A bad precedence

The Afghan civilian population had nothing to do with the war yet has paid the heaviest price.

"What Biden is proposing is not justice for 9/11 families; it is theft of public funds from an impoverished nation already on the brink of famine and starvation brought on by the United States’ disastrous withdrawal,” Bilal Askaryar, an Afghan-American activist, told Al Jazeera. As Anand Gopal succinctly points out: "The US has decided to isolate this country and effectively punish 30 million people because they have the wrong government."

The Biden administration’s decision sets a bad precedence for other major powers. Just imagine if China or Russia tried to pull off this move, it would be viewed as outright theft

The Biden administration’s decision goes against our long-term national interests and harms America’s reputation internationally. It is a reminder once again of America’s blundering withdrawal from Afghanistan. The Biden administration’s decision to loot the assets legally held by another sovereign government to reward its citizens sets a bad precedence for other major powers. Just imagine if China or Russia tried to pull off this move, it would be viewed as outright theft.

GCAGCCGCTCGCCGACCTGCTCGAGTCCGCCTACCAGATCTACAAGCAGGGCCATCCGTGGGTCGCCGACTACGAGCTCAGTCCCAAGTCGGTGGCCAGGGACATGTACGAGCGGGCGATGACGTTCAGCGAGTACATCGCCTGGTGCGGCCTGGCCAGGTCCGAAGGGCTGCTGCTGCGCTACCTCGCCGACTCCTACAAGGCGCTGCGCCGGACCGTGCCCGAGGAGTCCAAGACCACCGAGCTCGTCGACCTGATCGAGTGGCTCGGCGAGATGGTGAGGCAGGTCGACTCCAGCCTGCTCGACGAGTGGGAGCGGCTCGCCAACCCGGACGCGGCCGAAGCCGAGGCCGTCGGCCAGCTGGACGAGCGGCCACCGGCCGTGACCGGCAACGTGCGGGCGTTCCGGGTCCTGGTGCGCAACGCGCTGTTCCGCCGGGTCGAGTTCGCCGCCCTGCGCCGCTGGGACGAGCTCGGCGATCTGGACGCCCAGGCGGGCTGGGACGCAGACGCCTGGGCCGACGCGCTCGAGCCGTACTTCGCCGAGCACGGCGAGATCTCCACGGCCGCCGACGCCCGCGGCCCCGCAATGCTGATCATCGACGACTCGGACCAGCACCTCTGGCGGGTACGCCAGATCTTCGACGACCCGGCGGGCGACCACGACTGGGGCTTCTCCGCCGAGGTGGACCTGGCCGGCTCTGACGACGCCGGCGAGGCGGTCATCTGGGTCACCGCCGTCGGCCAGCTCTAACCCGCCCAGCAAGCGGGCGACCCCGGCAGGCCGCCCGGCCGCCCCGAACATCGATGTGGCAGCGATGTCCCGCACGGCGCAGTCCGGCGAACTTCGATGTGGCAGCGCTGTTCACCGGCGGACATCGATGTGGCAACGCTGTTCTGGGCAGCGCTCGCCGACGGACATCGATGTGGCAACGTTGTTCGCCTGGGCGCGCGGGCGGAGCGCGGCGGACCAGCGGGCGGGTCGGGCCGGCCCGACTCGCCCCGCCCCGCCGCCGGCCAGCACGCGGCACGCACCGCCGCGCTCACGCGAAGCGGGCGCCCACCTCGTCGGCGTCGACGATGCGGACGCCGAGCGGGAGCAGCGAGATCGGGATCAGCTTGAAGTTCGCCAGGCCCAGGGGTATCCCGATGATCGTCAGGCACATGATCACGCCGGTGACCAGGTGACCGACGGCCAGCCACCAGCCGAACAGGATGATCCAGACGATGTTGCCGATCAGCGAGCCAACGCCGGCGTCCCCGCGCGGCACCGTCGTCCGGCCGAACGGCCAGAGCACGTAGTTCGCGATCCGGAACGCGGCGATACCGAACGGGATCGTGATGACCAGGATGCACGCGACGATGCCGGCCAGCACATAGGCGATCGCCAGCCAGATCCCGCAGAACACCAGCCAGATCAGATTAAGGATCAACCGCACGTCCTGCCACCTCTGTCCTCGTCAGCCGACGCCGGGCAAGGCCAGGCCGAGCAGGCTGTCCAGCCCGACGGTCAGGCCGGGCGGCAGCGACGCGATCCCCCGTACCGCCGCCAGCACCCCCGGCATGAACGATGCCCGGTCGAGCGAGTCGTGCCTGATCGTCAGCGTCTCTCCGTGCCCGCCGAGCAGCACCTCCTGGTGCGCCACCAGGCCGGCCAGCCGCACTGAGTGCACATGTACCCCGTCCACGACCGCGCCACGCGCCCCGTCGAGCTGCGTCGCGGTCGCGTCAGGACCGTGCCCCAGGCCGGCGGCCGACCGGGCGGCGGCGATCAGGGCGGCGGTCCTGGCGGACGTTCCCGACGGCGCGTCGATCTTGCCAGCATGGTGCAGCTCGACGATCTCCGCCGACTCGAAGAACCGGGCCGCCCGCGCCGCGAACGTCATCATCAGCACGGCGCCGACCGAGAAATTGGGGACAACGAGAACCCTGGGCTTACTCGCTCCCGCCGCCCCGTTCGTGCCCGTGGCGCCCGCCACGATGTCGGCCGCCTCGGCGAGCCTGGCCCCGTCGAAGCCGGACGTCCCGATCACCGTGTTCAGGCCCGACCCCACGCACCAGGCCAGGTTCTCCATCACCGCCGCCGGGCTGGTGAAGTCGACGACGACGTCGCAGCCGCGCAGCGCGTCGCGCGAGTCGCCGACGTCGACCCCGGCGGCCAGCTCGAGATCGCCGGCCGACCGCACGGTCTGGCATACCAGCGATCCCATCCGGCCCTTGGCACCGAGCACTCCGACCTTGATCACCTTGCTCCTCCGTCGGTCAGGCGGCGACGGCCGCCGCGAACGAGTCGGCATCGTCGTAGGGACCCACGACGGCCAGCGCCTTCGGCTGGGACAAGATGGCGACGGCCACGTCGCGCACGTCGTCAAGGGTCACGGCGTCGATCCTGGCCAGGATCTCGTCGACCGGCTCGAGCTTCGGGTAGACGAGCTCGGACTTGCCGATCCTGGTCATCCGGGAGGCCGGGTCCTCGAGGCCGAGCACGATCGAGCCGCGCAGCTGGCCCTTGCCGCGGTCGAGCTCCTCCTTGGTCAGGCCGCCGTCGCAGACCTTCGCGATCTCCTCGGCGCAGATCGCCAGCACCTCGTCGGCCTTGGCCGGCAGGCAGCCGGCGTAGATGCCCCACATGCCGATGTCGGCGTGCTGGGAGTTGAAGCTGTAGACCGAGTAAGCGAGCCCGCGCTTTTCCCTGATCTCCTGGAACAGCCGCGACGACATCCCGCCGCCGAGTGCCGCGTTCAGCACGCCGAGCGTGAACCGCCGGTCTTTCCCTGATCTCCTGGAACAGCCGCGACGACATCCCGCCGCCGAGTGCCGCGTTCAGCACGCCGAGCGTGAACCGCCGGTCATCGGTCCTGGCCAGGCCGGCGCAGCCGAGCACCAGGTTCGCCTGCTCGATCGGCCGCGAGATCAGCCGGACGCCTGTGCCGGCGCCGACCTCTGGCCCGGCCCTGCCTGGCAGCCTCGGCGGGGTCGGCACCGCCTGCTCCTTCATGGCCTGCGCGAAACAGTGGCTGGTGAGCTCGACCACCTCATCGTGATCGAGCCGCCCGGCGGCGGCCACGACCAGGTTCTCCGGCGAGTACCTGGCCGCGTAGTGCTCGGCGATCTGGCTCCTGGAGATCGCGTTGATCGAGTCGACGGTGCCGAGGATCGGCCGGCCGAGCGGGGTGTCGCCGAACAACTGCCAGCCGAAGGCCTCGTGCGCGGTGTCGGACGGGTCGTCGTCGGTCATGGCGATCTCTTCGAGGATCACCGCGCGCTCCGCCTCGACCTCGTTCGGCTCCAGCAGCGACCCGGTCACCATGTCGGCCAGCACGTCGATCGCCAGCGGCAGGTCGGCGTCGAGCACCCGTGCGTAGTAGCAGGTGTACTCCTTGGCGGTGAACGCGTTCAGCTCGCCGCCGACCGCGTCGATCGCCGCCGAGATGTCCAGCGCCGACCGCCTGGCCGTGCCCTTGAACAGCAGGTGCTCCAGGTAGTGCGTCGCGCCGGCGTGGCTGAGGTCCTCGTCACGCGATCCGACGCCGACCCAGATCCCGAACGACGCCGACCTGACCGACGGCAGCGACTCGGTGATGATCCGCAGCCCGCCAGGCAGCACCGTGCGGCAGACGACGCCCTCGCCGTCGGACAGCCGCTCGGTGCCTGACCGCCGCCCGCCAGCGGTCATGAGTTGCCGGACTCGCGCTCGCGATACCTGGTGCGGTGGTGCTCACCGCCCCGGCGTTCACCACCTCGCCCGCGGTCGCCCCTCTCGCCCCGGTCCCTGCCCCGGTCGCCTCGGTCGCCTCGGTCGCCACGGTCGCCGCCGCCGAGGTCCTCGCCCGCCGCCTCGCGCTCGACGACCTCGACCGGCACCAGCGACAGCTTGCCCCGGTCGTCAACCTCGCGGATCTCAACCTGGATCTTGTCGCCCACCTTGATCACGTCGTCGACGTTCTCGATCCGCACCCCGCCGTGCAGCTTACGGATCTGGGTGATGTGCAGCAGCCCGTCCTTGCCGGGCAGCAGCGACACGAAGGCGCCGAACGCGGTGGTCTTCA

The sad truth is that the US decisions now give these other countries reason to do the same. 

The Afghan state is collapsing. It’s in no one’s interest to have a failed state in Afghanistan. A failed state will lead to mass starvation, further instability in the region, and a vacuum likely filled by extremist groups, including IS-Khorasan, which is already taking root in several eastern and southern provinces.

As Ezra Klein correctly points out, America’s current policy in which we "choke the Taliban with one hand while handing out aid and sanction exemptions with the other" and yet still expecting a positive outcome is the definition of absurdity.  The Biden administration needs to change course and not lose sight of the big picture.

Here is what needs to happen. 

Easing crippling sanctions

First, Afghanistan requires a stable functioning central bank, which requires support for the Da Afghanistan Bank (DAB).